Reuters, July 5, 2017
Whistleblowers who claim they’re entitled to Dodd-Frank’s enhanced procedural and back pay provisions can be forced into arbitration, even though Dodd-Frank itself protects the right to sue for whistleblowers with claims under the less generous Sarbanes-Oxley Act.
Fortune, July 5, 2017
Forced arbitration deprives employees of their constitutional rights, and it forces employees who have been treated unlawfully to keep silent about what they have experienced. It is entirely in the interests of the company, and not the employee. It prevents harassment, discrimination, retaliation, and other unlawful treatment that employees have experienced from ever becoming public.
Daily Camera (Colorado), July 4, 2017
Arbitration is not the benign process Martin portrays. Arbitration is a private court, which can be as expensive and time-consuming as a lawsuit. Not only that, it denies homeowners their basic legal rights of taking their dispute to a jury should they need to. Builders prefer arbitration so the details of their construction defects stay behind closed doors and are not part of a public record as in a lawsuit. We had naively signed our house purchase contract with an arbitration clause believing, as Martin proclaimed, that arbitration is a cheaper and faster solution to resolving disputes. Guess again. Several lawyers told us it would cost around $50,000 to take our case to arbitration, not exactly an affordable process for a family already in the red for medical bills and reconstruction costs. Just as disturbing, our purchase document contained Meritage’s arbitration rules that we must follow, including mandating their own arbitration firm, limiting the number of our witnesses, and requiring that all details must be hidden from the public.
Nerd Wallet, July 3, 2017
Reading mouse print and legal jargon may not be your idea of fun. But it’s worth the effort to examine terms and conditions of a card offer. And it’s easier if you know what to look for among those few thousand words. Better to know the details upfront than incur surprise fees or not qualify for the perks and rewards you expect. Besides terms and conditions, look for other fine print. Cardholder agreements. The fine print doesn’t contain all bad news. Many of the unsung goodies lie within. You might find details on such card benefits as purchase protection, extended warranty coverage and car rental insurance. However, it also probably includes details about binding arbitration — your promise not to sue the card issuer in court. Consumer advocates say arbitration favors issuers.
Winston-Salem Journal (North Carolina), July 1, 2017
Many facilities require the admitted person to sign a contract that contains an arbitration clause, which means that many, if not all, potential disputes, including claims for negligence, will go before a panel of arbitrators rather than a jury. Although serious negligent care incidents are generally very rare in good facilities, experts from the care side and advocates feel these provisions are a significant advantage to the care facility.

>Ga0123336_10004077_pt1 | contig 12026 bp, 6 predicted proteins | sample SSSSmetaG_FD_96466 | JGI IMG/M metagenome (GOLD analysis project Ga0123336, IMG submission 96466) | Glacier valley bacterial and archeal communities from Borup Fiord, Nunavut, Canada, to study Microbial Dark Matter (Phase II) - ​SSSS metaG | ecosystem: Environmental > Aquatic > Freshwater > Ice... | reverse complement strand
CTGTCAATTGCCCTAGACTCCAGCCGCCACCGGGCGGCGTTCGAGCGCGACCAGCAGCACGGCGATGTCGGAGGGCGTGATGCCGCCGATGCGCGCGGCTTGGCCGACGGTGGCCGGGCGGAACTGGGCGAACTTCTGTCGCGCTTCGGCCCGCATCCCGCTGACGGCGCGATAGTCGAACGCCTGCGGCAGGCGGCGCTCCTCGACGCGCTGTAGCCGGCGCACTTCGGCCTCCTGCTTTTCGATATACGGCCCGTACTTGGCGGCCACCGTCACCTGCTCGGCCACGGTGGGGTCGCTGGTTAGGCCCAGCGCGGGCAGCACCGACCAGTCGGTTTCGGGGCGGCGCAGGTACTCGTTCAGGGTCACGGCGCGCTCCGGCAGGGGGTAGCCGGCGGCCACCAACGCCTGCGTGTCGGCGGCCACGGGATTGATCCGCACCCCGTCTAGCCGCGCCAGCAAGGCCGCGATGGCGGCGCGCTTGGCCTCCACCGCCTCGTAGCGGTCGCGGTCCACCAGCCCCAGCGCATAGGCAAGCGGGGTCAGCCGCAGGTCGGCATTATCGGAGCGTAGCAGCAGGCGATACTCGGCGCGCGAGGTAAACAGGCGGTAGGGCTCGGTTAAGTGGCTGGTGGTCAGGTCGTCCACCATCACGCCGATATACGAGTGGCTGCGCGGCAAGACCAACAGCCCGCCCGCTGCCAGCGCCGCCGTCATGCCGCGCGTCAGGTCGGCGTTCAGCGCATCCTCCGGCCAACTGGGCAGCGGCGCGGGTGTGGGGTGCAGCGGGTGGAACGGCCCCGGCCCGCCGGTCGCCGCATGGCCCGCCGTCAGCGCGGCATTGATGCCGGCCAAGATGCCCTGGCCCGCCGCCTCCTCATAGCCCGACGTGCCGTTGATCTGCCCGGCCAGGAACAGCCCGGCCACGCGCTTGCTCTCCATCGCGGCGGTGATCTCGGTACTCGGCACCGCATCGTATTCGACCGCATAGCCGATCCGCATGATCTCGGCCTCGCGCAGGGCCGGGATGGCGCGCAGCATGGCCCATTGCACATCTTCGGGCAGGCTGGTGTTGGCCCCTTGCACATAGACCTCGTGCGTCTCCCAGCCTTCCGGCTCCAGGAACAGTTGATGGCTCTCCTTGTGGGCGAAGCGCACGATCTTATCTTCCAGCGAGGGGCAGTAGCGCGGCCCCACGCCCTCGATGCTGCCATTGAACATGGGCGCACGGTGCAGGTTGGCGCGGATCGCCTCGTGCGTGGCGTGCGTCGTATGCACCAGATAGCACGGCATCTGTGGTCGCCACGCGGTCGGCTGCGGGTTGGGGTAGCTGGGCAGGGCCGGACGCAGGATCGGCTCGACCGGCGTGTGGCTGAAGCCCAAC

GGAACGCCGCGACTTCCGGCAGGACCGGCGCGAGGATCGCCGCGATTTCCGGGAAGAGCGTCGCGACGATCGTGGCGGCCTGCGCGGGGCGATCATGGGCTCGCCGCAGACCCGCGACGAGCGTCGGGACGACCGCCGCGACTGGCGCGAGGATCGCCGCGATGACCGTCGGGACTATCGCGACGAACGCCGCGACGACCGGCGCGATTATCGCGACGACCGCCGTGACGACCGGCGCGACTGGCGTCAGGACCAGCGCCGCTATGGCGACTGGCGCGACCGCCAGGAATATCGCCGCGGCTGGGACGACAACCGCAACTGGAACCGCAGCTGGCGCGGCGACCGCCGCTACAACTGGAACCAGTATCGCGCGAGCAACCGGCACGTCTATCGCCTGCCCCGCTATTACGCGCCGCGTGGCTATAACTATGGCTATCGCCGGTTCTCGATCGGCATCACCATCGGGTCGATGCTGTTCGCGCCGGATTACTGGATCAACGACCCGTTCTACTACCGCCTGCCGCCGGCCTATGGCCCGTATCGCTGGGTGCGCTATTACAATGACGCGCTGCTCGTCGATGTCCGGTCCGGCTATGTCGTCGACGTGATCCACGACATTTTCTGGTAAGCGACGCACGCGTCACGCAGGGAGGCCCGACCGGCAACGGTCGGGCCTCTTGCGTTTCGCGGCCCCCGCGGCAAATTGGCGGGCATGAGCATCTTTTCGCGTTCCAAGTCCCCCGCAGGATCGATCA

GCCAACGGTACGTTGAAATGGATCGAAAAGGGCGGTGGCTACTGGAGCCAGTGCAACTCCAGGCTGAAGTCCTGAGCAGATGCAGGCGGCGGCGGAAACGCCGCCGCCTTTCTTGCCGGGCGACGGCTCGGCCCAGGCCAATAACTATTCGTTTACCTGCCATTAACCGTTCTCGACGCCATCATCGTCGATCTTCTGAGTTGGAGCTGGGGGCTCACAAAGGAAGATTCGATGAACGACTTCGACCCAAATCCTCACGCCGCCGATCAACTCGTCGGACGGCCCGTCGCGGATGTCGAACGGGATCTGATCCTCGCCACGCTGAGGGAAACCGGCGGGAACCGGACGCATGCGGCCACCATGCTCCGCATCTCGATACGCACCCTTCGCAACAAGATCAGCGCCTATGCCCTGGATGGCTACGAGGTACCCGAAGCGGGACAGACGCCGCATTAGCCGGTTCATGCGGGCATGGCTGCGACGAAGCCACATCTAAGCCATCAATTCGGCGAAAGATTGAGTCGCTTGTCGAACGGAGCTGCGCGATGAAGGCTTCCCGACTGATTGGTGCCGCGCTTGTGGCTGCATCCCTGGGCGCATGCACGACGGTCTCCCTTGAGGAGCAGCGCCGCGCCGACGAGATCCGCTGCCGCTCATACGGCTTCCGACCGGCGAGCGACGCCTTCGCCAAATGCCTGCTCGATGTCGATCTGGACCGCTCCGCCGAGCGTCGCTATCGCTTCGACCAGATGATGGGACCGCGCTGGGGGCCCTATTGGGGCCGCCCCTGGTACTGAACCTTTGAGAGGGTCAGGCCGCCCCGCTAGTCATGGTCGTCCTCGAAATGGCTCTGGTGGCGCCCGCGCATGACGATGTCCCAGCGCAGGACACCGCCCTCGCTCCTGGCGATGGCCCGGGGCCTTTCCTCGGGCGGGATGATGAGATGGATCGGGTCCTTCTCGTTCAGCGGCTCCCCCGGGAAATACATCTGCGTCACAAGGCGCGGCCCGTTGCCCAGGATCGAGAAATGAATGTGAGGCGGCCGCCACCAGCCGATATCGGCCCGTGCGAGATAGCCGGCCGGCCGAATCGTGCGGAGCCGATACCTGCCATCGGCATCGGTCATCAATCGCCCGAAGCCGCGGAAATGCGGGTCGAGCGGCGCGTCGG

Ars Technica, June 30, 2017
AT&T is denying that its contracts include “forced arbitration” clauses, even though customers must agree to the clauses in order to obtain Internet or TV service.
The Clarion-Ledger (Mississippi), June 28, 2017
Wells Fargo wants a judge to dismiss a Jackson couple’s federal lawsuit against the bank and a home windows company alleging fraud and send the case to arbitration. In response to the federal lawsuit filed last month by Wilbert and Esther McCoy in U.S. District Court in Jackson, Wells Fargo Financial National Bank has filed a court motion saying the couple agreed to arbitrate any dispute when they signed a credit card agreement.
Reuters, June 27, 2017
California took another step toward allowing state residents to sue financial institutions for fraud, rather than letting banks force customers to settle disputes in arbitration, as a bill inspired by last year’s Wells Fargo scandal passed a key Assembly committee. The bill has already passed the state Senate. The full Assembly, the legislature’s lower chamber, is expected to approve it in a vote toward the end of August, after the summer recess.
Mic, June 27, 2017
Although class actions are an important consumer protection tool, courts have been chipping away at class-action rights. In 2011’s AT&T Mobility v. Concepcion, the Supreme Court voted 5-4 to substantially limit class actions. In that case, a couple brought suit against AT&T Mobility for allegedly charging $30.22 in sales tax for what it had advertised as a “free phone.” AT&T’s contract mandated arbitration as a legal remedy, eliminating class actions as a means of seeking relief. Because California law prevented class-action waivers in one-sided contracts where consumers have no bargaining power, the U.S. Court of Appeals upheld the plaintiffs’ right to sue in court. However, the Supreme Court said “states cannot enforce such exceptions to federal law favoring arbitration provisions,” as USA Today reported at the time.
New York Post, June 27, 2017
A former Snap Inc. executive who accused CEO Evan Spiegel of saying Snapchat is “only for rich people” while fibbing about the app’s user numbers doesn’t want to be muzzled. Anthony Pompliano, who claims he was fired for challenging user metrics issued by Snap in the buildup to its IPO this year, asserts the company forced him into signing an arbitration agreement designed to prevent a public airing of his case in court that’s so “one-sided” it’s unenforceable. Papers filed in California federal court also assert Pompliano’s whistleblower claims cannot be arbitrated because they’re subject to provisions of the Sarbanes-Oxley Act.